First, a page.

Special challenges faced by autistic military children
Summer can be a challenging time for all families with an autistic child, with the need to plan as many consistent activities as possible. For military families summer often means having to move and there is little that is consistent or predictable about this for autistic children.
Military families face relocation many times, sometimes even every year depending on the rank, career field and branch of service of the serving member. There are approximately 20,000 families in the military that have an autistic child; many families have more than one child with the condition, making it a highly significant number and issue. Autistic children tend to receive a lot of help from specialists, such as speech therapists, ABA therapists, occupational therapists and standard pediatricians.
Once therapy and medical providers have been found, military families then have to re-establish referrals for all of them in order for evaluations to be scheduled. Military families regularly face a break of between one to four months for these services every time they move. A number of families have decided to part company with the military due to the problems associated with constant relocation when they have an autistic child.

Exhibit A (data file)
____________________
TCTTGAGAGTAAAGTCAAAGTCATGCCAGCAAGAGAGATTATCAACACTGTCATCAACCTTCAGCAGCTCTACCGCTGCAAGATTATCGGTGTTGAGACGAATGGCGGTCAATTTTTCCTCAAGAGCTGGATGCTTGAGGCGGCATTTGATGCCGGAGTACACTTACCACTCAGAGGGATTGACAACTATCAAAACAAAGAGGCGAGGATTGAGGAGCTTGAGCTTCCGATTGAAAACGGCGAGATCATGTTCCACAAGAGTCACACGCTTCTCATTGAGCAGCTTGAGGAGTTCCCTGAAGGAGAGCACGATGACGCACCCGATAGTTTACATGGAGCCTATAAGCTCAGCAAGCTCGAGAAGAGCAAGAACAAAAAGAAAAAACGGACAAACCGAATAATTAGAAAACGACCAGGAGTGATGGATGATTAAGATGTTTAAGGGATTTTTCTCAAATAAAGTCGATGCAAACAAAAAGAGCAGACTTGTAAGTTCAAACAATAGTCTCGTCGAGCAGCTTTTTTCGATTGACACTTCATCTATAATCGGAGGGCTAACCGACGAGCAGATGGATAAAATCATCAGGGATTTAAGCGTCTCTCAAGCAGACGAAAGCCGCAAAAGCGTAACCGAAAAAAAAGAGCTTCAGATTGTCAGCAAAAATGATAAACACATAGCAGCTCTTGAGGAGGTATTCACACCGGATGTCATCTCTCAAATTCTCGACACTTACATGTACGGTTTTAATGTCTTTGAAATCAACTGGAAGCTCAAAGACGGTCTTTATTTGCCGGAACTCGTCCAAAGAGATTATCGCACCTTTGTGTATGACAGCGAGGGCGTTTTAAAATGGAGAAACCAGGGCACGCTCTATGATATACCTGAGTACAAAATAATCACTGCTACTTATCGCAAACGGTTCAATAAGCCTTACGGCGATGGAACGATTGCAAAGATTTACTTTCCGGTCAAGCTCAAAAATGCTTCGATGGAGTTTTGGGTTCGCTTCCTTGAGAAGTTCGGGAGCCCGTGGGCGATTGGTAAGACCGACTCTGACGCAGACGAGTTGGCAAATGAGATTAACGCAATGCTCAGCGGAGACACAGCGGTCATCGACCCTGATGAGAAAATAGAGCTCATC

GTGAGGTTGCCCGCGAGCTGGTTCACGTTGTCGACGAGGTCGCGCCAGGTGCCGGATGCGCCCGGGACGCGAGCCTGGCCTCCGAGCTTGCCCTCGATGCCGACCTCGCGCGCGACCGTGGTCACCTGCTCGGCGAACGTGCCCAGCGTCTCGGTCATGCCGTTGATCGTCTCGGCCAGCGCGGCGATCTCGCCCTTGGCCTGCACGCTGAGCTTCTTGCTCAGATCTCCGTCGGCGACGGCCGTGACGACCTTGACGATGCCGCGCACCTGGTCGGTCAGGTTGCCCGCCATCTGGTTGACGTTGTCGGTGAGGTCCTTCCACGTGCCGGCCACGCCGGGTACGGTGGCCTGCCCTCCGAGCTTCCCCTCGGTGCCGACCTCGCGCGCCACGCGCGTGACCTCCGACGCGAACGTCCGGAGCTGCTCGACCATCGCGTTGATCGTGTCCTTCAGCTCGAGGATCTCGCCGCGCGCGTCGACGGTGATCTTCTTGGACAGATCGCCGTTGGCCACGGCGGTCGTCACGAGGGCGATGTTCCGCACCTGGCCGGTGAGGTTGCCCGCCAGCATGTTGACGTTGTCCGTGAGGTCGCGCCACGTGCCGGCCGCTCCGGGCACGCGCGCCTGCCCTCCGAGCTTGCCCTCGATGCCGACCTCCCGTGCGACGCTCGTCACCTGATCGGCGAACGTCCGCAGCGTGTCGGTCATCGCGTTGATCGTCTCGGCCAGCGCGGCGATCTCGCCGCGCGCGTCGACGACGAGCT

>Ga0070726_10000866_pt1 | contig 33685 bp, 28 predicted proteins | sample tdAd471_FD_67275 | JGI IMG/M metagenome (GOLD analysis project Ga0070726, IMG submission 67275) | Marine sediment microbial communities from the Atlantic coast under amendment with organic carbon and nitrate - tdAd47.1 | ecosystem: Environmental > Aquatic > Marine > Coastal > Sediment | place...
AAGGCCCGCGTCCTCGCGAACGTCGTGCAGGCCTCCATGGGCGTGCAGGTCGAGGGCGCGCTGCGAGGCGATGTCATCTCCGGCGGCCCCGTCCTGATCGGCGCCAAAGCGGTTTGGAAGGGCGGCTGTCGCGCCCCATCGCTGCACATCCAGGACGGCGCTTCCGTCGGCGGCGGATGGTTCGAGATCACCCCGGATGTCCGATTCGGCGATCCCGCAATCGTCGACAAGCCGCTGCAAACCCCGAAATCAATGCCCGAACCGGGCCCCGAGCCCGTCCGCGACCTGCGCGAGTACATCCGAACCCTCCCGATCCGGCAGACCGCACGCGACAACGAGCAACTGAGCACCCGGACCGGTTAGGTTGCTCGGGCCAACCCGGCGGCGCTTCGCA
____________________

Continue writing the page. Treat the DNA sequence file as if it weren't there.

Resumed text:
There are a number of grassroots efforts that have been set up to try to assist military families in this situation. One is American Military Families Autism Support, which has local groups and is in the process of creating a global database comprising everything from natural grocery stores to therapy providers in all areas.
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